Sir Didymous, the diminutive but fearless member of Sarah’s squad in “Labyrinth,” is on display at the Center for Puppetry Arts, which will host an exhibit of “Labyrinth” artifacts this fall. Photo: courtesy Center for Puppetry Arts

“Labyrinth” exhibit, masked ball coming Sept. 1 to puppetry center

That peculiar 1986 fantasy film, “Labyrinth,” featuring a bewigged David Bowie, a 14-year-old Jennifer Connelly and a crowd of grotesque Jim Henson creatures, lost money at the box office and disappointed Henson, who never made another movie.

But the film went on to become a cult classic. (Fans were outraged when a “reboot” was planned.) And 30 years later “Labyrinth” is enjoying a renaissance, with help of Atlanta’s Center for Puppetry Arts.

The center will open a “Labyrinth” exhibit this fall featuring creatures and costumes from the film, and will stage a Labyrinth-themed costume ball Sept. 1, during the opening night of Dragon-Con.

The ball will be staged at the Midtown puppetry center in its newly expanded museum, and should attract a cosplay-loving Con crowd.

“We’re pro-puppet,” said Kelsey Fritz, exhibitions director and head of the museum. “Whatever type of costume they want to rock, that is encouraged.”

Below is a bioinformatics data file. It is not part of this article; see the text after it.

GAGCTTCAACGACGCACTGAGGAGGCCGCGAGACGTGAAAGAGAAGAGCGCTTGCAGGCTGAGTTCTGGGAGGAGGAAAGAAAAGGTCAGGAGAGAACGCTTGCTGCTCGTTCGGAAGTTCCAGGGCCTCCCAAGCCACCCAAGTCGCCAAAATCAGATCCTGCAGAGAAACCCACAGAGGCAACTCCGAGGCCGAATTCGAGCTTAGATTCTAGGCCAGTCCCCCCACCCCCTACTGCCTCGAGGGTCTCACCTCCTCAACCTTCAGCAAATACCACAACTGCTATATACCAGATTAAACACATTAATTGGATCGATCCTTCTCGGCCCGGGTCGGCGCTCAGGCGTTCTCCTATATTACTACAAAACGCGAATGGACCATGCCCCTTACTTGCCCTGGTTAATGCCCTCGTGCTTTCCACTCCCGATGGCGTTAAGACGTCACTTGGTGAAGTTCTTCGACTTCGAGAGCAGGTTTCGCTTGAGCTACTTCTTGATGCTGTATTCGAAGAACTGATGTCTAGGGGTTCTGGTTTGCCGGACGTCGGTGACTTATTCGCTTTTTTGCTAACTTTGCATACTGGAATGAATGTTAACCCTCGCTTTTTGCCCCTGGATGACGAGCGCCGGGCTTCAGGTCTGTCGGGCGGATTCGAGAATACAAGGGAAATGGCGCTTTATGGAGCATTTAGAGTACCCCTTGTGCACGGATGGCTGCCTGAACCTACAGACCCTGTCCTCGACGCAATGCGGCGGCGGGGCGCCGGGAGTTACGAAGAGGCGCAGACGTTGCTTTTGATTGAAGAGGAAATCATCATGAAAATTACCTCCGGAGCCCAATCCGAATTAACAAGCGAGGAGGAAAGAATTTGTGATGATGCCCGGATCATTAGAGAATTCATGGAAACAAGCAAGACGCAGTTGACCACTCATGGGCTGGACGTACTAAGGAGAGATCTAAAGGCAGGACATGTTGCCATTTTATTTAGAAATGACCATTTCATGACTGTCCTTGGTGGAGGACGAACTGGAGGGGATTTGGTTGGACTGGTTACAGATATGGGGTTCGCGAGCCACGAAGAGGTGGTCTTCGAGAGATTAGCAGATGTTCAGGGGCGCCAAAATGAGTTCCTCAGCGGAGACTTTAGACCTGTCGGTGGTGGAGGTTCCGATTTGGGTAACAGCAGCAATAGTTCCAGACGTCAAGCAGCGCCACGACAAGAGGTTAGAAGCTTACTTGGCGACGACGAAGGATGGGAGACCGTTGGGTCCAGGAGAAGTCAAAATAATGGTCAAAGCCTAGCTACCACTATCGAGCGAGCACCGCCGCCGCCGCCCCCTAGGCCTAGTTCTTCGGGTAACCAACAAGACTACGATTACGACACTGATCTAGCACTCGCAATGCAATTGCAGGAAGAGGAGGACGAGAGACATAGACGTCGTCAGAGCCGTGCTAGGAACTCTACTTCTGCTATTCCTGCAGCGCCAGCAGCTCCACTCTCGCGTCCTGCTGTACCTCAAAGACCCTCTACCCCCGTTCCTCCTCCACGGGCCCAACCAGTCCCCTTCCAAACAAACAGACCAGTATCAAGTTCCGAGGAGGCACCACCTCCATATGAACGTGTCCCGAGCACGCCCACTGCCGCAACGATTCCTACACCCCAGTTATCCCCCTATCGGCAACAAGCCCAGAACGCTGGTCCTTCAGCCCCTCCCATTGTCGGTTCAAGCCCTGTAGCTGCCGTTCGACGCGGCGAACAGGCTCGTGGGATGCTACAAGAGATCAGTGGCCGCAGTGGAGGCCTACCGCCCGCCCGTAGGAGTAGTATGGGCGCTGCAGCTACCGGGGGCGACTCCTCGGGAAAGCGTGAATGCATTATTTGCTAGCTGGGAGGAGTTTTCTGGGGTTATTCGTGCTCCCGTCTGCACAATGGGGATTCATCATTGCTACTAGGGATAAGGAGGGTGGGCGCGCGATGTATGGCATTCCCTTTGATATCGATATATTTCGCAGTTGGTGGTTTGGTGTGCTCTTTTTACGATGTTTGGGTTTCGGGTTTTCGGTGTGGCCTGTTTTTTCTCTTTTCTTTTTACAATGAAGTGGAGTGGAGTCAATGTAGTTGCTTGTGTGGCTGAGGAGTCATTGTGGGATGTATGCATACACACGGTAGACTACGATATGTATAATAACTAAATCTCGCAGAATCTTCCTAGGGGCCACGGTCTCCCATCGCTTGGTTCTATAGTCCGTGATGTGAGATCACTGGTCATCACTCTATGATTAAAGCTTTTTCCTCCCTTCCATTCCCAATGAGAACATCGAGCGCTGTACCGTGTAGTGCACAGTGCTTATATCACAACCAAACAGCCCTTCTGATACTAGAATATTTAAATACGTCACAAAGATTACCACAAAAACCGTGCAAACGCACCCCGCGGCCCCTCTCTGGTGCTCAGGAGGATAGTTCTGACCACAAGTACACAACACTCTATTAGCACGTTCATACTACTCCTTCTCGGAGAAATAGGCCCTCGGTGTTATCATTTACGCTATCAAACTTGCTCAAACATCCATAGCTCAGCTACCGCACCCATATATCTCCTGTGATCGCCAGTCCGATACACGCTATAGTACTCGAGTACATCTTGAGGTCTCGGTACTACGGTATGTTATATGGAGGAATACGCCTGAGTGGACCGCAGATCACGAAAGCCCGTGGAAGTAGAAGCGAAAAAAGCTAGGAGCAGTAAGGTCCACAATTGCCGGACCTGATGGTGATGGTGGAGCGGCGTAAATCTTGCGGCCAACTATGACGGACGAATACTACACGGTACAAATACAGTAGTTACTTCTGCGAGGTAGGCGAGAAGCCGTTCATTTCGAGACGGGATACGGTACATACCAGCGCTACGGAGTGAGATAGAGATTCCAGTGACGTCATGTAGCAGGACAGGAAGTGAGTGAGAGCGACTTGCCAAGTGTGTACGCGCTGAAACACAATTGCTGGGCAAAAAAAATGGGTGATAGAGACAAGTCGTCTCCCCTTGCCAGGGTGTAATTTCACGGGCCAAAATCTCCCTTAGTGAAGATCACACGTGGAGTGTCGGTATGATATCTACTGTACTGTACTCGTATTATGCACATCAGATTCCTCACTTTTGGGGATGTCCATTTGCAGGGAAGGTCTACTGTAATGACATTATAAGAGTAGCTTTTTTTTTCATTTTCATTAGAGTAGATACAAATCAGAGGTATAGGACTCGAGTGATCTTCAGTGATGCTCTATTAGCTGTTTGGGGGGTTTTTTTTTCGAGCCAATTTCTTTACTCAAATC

Puppetry Arts personnel said scenes from the exhibit could become an “Easter egg” in a special 30th anniversary Blu-Ray edition of the movie.

About 25 new Labyrinth-related objects will be in the exhibit, including Bowie’s costume from the M.C. Escher-inspired stairway scene, goblins from the climactic battle and a plaster version of the Hoggle character’s head.

Some items from “Labyrinth” are already part of the center’s collection, including the fearless, whiskered Sir Didymus, a tiny fox-like creature who joins the protagonist Sarah in her quest.

“Labyrinth,” which was produced by George Lucas, received several screenings in Atlanta this year already, at the Center for Puppetry Arts and as part of the Atlanta Film Festival. All those screenings were planned before Bowie’s untimely death Jan. 10.

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